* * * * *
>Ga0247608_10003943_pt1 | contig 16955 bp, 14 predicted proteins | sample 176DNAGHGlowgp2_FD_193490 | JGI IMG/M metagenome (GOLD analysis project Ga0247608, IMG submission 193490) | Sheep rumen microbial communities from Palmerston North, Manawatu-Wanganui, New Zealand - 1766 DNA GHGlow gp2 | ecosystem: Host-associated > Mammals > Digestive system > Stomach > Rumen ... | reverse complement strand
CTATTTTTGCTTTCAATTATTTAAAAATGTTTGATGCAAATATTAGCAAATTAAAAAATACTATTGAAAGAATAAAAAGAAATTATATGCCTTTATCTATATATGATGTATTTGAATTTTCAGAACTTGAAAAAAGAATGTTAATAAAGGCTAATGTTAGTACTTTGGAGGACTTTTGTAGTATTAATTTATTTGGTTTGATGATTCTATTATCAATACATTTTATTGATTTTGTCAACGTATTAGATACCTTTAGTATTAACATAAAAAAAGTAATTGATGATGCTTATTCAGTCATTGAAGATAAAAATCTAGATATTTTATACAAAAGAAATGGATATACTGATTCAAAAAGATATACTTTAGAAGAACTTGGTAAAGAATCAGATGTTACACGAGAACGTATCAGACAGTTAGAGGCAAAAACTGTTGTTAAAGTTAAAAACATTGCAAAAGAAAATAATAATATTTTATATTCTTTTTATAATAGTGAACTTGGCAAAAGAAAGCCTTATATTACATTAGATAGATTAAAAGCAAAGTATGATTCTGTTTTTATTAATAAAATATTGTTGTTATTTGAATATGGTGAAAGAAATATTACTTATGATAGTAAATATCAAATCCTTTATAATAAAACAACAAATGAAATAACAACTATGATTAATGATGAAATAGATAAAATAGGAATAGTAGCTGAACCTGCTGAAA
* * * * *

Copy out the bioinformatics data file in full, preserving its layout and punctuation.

>Ga0247608_10003943_pt1 | contig 16955 bp, 14 predicted proteins | sample 176DNAGHGlowgp2_FD_193490 | JGI IMG/M metagenome (GOLD analysis project Ga0247608, IMG submission 193490) | Sheep rumen microbial communities from Palmerston North, Manawatu-Wanganui, New Zealand - 1766 DNA GHGlow gp2 | ecosystem: Host-associated > Mammals > Digestive system > Stomach > Rumen ... | reverse complement strand
CTATTTTTGCTTTCAATTATTTAAAAATGTTTGATGCAAATATTAGCAAATTAAAAAATACTATTGAAAGAATAAAAAGAAATTATATGCCTTTATCTATATATGATGTATTTGAATTTTCAGAACTTGAAAAAAGAATGTTAATAAAGGCTAATGTTAGTACTTTGGAGGACTTTTGTAGTATTAATTTATTTGGTTTGATGATTCTATTATCAATACATTTTATTGATTTTGTCAACGTATTAGATACCTTTAGTATTAACATAAAAAAAGTAATTGATGATGCTTATTCAGTCATTGAAGATAAAAATCTAGATATTTTATACAAAAGAAATGGATATACTGATTCAAAAAGATATACTTTAGAAGAACTTGGTAAAGAATCAGATGTTACACGAGAACGTATCAGACAGTTAGAGGCAAAAACTGTTGTTAAAGTTAAAAACATTGCAAAAGAAAATAATAATATTTTATATTCTTTTTATAATAGTGAACTTGGCAAAAGAAAGCCTTATATTACATTAGATAGATTAAAAGCAAAGTATGATTCTGTTTTTATTAATAAAATATTGTTGTTATTTGAATATGGTGAAAGAAATATTACTTATGATAGTAAATATCAAATCCTTTATAATAAAACAACAAATGAAATAACAACTATGATTAATGATGAAATAGATAAAATAGGAATAGTAGCTGAACCTGCTGAAA